The Imperial Furniture Collection – one of the most unique furniture museums in the world
Founded by Empress Maria Theresa for the storage of Habsburg furnishings, the Imperial Furniture Collection has grown to become the largest furniture collection in the world. As well as offering unique views of Imperial home living, the collection also presents an overview of the development of Austrian furniture design in the twentieth century.
Originally the imperial-royal depository of moveables, its function as such has been retained. Though still in charge of the preservation and upkeep of furnishings from the Imperial era, it also furnishes state receptions and the offices of top politicians. Traditional handicraft techniques are still used in the restoration workshops. In 1924, the first show collection was opened, hence establishing a unique blend of store facility, workshop, administration and museum.
As part of the general refurbishment in 1993, two neighbouring buildings of the old storage building were purchased, increasing the exhibition area to 6,000 m2. The architect Alessandro Alverà remodelled the buildings and connected them up. Event facilities were added besides the exhibition rooms The lecture hall on the ground floor also holds a particular highlight of the collection: the Egyptian Cabinet, last record of the grandiose Empire Apartment commissioned for the Hofburg by Empress Ludovica in the early nineteenth century.
At the re-opening in 1998 the management of the museum was entrusted to the Schloss Schönbrunn Kultur- und Betriebsges.m.b.H.. Since its enlargement and remodelling in the 1990s, the former “lumber room of the monarchy” has become one of the most attractive furniture museums in the world.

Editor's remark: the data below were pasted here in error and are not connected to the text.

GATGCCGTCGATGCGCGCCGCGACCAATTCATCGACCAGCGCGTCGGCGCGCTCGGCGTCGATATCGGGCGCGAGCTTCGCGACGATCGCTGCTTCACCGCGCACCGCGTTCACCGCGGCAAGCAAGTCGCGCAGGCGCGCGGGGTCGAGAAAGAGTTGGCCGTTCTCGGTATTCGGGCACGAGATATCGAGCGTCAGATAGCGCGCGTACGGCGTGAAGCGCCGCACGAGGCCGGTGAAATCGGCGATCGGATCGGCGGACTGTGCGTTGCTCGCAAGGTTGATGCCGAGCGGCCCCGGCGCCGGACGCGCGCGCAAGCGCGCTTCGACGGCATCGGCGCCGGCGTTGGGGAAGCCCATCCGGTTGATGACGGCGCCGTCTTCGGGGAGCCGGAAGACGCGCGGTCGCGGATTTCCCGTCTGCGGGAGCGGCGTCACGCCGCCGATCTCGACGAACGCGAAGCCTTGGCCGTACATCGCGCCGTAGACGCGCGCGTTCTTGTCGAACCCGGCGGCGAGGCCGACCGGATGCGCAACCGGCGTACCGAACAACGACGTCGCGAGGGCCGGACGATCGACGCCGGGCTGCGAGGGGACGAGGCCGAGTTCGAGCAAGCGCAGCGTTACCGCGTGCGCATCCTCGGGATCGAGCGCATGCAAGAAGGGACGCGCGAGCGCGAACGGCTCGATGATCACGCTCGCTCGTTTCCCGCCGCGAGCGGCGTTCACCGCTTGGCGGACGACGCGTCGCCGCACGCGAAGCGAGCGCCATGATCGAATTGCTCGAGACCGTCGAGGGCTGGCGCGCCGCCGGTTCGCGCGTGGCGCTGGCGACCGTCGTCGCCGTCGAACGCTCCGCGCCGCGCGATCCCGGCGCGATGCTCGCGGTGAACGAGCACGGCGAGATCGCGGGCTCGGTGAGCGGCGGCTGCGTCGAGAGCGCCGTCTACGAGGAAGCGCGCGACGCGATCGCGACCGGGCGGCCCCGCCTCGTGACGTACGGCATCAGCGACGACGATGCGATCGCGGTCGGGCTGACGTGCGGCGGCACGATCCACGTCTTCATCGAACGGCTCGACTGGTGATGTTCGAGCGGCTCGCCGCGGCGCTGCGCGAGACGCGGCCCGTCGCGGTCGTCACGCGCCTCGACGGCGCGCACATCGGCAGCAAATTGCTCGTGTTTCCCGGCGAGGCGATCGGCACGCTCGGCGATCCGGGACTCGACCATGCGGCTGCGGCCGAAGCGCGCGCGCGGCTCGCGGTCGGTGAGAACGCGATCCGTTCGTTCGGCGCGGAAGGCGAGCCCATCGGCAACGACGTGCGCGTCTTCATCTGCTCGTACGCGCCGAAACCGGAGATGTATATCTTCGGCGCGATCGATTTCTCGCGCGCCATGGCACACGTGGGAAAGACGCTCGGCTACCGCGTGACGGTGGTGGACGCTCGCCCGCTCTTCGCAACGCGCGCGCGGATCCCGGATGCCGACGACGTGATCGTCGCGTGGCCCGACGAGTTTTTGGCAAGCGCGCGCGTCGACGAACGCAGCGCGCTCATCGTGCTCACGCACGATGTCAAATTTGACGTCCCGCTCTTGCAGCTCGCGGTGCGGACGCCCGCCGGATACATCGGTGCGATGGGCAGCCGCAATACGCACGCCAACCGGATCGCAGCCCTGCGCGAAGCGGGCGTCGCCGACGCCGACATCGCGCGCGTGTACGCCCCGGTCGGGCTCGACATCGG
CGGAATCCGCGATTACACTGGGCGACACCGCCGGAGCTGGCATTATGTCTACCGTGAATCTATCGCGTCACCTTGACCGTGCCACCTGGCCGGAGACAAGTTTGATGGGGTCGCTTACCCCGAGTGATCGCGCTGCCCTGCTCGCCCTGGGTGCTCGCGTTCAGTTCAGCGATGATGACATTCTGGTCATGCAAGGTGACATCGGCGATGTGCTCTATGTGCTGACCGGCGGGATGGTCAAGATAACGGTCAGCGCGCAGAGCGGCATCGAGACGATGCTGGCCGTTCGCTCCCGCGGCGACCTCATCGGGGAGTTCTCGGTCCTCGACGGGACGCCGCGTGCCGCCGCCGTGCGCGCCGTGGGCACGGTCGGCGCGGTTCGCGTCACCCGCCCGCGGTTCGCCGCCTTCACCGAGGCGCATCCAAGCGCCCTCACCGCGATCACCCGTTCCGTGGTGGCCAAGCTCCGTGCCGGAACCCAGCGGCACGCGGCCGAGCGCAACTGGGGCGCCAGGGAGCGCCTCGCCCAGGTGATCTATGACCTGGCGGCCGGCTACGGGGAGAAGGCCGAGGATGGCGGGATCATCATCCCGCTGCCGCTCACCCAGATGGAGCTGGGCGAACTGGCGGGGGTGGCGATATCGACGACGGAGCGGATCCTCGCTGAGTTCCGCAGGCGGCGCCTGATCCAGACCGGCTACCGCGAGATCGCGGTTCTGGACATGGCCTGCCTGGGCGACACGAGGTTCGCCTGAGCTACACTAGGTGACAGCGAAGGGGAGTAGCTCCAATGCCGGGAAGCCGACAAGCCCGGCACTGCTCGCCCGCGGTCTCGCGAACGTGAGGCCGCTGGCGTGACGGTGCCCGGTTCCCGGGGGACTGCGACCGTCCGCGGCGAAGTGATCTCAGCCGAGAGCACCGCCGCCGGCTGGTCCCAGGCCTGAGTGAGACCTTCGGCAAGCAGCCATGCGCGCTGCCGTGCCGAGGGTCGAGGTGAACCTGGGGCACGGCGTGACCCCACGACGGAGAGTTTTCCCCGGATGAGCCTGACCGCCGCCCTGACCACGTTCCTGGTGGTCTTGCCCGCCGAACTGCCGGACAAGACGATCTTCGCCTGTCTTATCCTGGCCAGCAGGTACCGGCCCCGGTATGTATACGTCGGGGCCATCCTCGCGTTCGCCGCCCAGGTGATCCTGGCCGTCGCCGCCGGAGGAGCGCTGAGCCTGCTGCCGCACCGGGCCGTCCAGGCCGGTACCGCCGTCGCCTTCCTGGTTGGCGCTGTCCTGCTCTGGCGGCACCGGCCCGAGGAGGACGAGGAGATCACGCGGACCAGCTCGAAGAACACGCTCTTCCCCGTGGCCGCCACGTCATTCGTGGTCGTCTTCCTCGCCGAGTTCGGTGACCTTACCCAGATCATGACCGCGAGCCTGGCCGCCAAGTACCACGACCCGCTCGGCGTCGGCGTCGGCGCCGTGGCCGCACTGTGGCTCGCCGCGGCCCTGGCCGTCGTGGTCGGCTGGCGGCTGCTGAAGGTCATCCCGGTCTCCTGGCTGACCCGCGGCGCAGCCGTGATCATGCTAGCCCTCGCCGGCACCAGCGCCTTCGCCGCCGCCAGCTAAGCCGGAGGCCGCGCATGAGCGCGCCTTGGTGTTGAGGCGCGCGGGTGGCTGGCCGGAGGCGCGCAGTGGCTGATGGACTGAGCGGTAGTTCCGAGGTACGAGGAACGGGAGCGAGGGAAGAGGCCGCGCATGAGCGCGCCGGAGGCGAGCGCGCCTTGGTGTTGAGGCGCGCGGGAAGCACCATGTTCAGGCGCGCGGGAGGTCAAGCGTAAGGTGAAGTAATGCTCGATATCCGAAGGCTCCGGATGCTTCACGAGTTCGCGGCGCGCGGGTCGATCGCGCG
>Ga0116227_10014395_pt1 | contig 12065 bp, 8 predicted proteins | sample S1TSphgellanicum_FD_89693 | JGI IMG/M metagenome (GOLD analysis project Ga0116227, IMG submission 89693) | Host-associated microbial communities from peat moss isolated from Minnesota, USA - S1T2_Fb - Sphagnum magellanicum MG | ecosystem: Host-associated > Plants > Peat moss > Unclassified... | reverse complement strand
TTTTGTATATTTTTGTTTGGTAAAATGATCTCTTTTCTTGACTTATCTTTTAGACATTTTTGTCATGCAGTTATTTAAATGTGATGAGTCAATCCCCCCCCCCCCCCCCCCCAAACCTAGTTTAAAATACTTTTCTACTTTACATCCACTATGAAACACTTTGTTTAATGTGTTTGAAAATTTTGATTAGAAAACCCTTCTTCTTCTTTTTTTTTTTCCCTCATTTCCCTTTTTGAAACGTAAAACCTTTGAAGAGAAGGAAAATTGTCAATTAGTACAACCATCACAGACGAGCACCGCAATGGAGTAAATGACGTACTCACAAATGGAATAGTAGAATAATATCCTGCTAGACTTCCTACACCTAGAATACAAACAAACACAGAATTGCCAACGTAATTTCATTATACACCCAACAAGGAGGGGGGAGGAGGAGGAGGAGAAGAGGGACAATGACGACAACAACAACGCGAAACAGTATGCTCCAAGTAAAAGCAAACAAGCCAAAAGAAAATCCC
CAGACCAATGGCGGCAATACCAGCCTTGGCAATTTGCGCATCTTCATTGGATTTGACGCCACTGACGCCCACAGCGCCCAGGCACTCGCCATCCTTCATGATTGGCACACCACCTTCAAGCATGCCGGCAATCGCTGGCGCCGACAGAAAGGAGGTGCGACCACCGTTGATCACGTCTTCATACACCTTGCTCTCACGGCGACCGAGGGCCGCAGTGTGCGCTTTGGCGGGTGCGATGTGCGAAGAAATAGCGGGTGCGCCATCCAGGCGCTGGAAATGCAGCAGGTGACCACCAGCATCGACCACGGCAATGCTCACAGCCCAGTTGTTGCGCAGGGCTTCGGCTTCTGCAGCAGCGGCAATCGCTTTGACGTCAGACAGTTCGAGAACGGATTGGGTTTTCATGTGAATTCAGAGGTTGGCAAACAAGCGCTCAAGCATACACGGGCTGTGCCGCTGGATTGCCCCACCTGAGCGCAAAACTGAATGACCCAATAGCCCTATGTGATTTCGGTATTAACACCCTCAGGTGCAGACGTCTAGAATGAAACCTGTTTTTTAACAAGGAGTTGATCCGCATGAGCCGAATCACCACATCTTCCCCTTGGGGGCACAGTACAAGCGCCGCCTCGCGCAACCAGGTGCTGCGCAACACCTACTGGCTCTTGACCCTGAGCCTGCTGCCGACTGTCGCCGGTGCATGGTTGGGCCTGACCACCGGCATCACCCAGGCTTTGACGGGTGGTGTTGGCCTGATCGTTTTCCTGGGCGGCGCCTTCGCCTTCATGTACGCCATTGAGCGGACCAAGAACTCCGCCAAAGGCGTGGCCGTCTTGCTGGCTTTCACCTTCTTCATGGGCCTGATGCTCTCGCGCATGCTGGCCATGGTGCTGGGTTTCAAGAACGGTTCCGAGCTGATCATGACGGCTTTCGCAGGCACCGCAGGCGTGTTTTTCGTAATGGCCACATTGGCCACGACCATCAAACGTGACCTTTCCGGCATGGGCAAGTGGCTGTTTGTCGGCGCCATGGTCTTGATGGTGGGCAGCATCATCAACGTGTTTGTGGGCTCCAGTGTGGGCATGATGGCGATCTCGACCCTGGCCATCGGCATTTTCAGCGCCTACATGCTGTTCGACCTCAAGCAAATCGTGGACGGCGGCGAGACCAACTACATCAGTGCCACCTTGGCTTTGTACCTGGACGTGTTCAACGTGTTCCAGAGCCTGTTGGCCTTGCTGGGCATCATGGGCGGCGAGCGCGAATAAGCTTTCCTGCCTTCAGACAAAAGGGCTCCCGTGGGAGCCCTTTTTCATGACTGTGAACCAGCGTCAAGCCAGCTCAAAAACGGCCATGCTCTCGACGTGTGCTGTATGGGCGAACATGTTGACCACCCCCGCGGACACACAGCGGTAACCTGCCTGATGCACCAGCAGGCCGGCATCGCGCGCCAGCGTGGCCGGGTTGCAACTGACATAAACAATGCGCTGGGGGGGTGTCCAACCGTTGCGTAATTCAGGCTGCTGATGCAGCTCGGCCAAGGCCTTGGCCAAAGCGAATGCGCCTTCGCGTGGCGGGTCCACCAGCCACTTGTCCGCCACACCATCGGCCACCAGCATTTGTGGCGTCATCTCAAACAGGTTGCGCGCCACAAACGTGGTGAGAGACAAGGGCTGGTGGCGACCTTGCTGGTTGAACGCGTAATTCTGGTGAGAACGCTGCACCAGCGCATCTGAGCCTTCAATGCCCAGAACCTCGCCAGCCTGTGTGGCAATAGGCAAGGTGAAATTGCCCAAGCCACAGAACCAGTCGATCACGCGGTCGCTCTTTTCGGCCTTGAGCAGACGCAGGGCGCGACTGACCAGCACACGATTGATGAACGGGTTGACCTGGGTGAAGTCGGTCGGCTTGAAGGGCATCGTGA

The core collection is made up of the former original furnishings of the Habsburgs from Schönbrunn Palace, the Hofburg, Belvedere, Laxenburg and Schloss Hof. Furniture, room decorations and apartments are arranged in relation to the individual members of the Imperial House for whom they were made. The collection amounts to a round total of 160, 000 items, of which 6,000 or so are exhibited in the museum.
The museum owes its holdings of the largest Biedermeier collection in the world to the first Austrian Emperor Franz II/I, who provided the basis. From the former show collection, 15 booths devoted to Biedermeier home design have been adopted into the new concept as “museum in the museum”. Furthermore, visitors can have a look “backstage” through a walk-in depot, with historic furniture display platforms from the time around 1930.
The agenda of the Imperial Furniture Collection is not exclusively devoted to the presentation of Imperial furniture, however. A major role in the work of the curators is played by the research into the art of Austrian furniture, ranging over the Biedermeier and historical revival eras, Viennese Modernism and contemporary design, and also by the collection of appropriate pieces.
To respond to the interest of international visitors in Empress Elisabeth and the world-famous Sissi films by Ernst Marischka from the 1950s, in 2006 the exhibition “Sissi in the Movies” was integrated into the museum. The exhibition showcases film footage in several languages and original props, which the Imperial Furniture Collection placed at the disposal of the film production. A so-called Sis(s)i Path – Sisi, the Empress, and Sissi the actress – takes you through the museum and gives you a wealth of information on the players, the director, the locations and of course the historic personage featured in the film, Empress Elisabeth.
Supplementing the regular museum operations, the museum presents numerous special exhibitions on architects and designers.
Tuesday to Sunday 10 am – 6 pm